I think journalism has always focused on the controversial. Looking at newspapers over the years, you see this. Yellow journalism did lead us into the Spanish-American War. Controversy has always been a way to sell newspapers, which means ad space. Electronic made this worse because the only thing they sell is ad space. It is a business after all.

    Journalism does have it's good points when it focuses on problems that are hidden. Once exposed, it call rally the people to action. Further, it can keep people honest by threatening exposure. Journalism also helps define the collective reality by providing information that is plugged in.
    When did I go from Luke Skywalker to Obi-Wan Kenobi?

  8. #8
    Cyburbian
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    Until recently, my younger sister worked as a journalist for time.com in DC (they re-assigned her to New York where she would do website management at no change in pay, so she took a severance instead).

    She has complained that print journalism is now heavily dependant on blogging, which she despises. It's no longer the quality and relevance that's important, but rather the frequency of posting personal opinions onto the internet. Letters to the editor have been replaced with online responses to articles written by journalists, which can easily question the integrity of the original writer if opinions differ significantly. Saying the wrong thing at the wrong time can damage your career as a journalist.

  9. #9
    Everyone has a slant depending on their coroporate affiliation, ecept for independants...IMO. I love to read/watch the news but I ALWAYS draw my own conclusions as to what it means to me or what the affects of each story are, knowing that information may well be withheld, embellished, etc...

  10. #10
    Cyburbian Random Traffic Guy's avatar
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    I know a few things really well. When I read news or feature articles about those topics, they are inevitably filled with errors, and sometimes political spin. Therefore, I have no choice but to assume that all other news has the same quality and fairness standards, i.e. none.

  11. #11
    Cyburbian zman's avatar
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    Quote Originally posted by el Guapo View post
    ...I cannot count the times I've had to spend hours with citizens correcting a public perception that resulted from poor journalism, sensationalism, or just lazy reporting.

    I'd love to hear your thoughts.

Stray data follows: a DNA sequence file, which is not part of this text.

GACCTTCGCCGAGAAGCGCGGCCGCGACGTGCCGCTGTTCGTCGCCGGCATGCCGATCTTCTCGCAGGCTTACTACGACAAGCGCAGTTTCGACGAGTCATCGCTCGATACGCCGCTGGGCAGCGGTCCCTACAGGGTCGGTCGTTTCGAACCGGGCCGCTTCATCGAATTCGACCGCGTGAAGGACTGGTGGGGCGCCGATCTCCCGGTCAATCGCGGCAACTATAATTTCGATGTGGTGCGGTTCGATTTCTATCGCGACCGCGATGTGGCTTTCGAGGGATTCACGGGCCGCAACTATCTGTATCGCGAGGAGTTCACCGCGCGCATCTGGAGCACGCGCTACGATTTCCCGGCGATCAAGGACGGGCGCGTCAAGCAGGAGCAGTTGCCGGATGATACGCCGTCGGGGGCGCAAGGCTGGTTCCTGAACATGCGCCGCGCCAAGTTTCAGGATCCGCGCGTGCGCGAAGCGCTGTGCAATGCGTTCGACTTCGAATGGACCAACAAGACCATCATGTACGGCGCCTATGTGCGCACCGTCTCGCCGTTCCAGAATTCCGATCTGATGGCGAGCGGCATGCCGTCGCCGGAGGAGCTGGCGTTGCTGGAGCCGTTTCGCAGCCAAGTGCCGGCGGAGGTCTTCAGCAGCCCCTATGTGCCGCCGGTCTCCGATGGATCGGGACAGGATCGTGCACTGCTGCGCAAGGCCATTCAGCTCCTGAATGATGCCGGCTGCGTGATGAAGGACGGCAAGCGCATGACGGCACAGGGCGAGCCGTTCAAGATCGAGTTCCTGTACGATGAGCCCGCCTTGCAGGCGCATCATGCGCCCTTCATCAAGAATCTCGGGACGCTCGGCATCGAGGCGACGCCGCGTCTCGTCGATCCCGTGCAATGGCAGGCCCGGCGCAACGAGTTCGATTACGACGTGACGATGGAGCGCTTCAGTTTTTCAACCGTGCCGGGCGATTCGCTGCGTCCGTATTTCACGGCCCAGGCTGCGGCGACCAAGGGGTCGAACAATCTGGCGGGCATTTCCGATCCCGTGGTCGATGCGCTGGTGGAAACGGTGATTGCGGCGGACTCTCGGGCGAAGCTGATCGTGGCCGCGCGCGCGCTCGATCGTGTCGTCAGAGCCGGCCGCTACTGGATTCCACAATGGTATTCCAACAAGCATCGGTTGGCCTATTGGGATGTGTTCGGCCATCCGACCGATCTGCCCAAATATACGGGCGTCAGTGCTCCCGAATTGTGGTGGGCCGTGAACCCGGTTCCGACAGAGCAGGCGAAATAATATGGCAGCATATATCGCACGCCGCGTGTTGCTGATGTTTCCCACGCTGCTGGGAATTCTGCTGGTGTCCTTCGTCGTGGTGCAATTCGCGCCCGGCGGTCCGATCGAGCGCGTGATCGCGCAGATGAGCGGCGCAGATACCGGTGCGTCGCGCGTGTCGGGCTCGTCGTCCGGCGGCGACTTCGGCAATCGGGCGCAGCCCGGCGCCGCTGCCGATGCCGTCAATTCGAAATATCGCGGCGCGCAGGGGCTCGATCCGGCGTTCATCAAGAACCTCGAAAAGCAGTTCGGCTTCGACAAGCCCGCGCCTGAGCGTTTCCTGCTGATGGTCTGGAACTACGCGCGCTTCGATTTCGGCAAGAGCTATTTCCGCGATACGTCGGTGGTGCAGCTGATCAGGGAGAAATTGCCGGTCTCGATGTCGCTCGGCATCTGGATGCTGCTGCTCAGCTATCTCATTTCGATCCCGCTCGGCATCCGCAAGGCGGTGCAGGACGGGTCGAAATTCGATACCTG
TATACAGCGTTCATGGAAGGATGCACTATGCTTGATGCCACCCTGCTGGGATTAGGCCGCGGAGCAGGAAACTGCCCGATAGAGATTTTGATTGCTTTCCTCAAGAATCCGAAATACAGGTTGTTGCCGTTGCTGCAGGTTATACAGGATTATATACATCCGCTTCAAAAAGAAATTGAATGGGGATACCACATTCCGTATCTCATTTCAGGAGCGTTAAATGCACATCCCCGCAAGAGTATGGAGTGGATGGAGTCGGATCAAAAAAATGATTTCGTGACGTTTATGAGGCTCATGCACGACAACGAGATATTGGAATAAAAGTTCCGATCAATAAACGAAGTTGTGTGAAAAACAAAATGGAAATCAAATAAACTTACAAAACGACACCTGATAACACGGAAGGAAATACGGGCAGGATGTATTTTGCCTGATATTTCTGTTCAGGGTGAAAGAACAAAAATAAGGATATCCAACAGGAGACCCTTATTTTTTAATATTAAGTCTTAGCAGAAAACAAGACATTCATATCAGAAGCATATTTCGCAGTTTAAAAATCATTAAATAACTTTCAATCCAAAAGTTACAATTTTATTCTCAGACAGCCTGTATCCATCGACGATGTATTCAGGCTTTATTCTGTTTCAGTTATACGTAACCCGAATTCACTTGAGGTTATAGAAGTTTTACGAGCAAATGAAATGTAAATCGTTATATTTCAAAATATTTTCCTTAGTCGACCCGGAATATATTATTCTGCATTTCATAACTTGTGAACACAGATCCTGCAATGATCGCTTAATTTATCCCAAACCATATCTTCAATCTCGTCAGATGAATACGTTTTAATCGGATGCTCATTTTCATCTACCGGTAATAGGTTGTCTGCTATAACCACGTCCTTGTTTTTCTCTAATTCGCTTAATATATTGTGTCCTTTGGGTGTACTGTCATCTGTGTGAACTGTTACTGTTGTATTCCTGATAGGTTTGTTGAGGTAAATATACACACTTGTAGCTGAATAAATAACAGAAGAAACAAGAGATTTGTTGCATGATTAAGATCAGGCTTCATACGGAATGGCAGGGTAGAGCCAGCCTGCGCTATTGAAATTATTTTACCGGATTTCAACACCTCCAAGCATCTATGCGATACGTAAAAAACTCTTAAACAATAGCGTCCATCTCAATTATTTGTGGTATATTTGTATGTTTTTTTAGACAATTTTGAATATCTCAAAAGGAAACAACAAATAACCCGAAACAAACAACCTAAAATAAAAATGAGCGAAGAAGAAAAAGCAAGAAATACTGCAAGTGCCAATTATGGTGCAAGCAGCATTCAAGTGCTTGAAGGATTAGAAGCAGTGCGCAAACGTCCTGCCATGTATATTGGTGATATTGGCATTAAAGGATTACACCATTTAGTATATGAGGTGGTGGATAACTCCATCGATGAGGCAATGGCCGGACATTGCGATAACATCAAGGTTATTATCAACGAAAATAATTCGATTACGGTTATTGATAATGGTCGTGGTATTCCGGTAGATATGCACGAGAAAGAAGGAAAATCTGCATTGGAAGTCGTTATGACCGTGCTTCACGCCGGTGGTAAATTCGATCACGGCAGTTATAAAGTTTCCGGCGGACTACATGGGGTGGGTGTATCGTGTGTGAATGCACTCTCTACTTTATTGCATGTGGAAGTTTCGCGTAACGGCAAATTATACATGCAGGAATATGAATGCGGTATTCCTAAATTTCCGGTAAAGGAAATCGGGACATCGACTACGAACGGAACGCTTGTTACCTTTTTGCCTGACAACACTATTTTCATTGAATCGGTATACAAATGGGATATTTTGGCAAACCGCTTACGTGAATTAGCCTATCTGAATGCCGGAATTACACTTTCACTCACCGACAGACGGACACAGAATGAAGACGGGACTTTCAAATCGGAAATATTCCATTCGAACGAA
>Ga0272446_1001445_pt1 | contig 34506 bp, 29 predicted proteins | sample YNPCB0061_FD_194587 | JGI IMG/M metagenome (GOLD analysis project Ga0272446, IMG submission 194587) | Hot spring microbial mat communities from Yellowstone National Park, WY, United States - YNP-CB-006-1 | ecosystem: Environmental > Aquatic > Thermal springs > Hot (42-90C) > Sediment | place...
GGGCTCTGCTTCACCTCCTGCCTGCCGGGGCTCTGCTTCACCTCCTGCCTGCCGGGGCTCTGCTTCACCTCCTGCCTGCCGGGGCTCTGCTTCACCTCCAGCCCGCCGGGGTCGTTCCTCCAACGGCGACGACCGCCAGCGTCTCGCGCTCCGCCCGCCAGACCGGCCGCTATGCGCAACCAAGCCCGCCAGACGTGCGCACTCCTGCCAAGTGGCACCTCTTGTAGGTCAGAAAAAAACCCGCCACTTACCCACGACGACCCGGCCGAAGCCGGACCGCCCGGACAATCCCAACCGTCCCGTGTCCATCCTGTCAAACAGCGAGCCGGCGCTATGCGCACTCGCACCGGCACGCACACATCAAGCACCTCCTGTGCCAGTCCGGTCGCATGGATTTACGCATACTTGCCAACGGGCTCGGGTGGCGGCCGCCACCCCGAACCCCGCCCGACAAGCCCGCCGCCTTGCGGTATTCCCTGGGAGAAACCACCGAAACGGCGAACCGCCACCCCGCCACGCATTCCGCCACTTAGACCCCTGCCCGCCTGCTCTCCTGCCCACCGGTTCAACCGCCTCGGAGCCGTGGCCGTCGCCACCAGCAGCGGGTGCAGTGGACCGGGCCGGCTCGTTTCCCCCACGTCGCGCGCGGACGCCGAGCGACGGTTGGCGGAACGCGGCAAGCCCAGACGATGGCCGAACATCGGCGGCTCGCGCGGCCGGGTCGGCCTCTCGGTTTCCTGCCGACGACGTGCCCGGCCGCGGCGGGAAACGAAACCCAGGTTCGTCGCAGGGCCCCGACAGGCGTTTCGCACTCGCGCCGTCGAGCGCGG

I picked lazy SOBs. Now, I haven't had many experiences with the media in my current job, but at my last one, I have had to correct numerous statements and stories. Hell, half the time the reporter had written the Planning Commission wrap-up without attending the meeting--just reading thwe agenda online.

    Like a cocky athelete, I am very picky with how I deal with the media. It got to the point where I would only accept questions via email and then answer them in writing. That way i have a record (which I have had to refer back to later...)
    You get all squeezed up inside/Like the days were carved in stone/You get all wired up inside/And it's bad to be alone

    You can go out, you can take a ride/And when you get out on your own/You get all smoothed out inside/And it's good to be alone
    -Peart

  12. #12
    Cyburbian CJC's avatar
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    I think a lot of it is the snapping up of most newspapers, etc by very large companies looking to "eliminate redundancies". We used to have dozens of newspapers with bureaus around the country and world - now? Of course it's more profitable to have one person reporting the news that is printed in ten newspapers, but just losing those "people on the ground" leads to fewer stories being done, and less competition to get the best story out there.

    One thing I miss - seeing the "local spin" on a story in Florida or Africa or Switzerland or DC.

  13. #13
    Cyburbian otterpop's avatar
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    Having been a member of the Fourth Estate, I will add my observations. Journalism is like any profession, in that there are people who are very good, most are okay and some suck at it. Same with planners.

    When talking to the press, you have to keep a few things in mind.

    Number one is they listen to what you say. If you don't tell them what you mean, they will not get it right, because you did not get it right.

    Number two, say what you mean to say and NO MORE.

    Number three, nothing is really off the record. They may not put it in their story, but they won't forget it and it may come back to haunt you, especially if you are gossiping about what a weasel so-and-so is.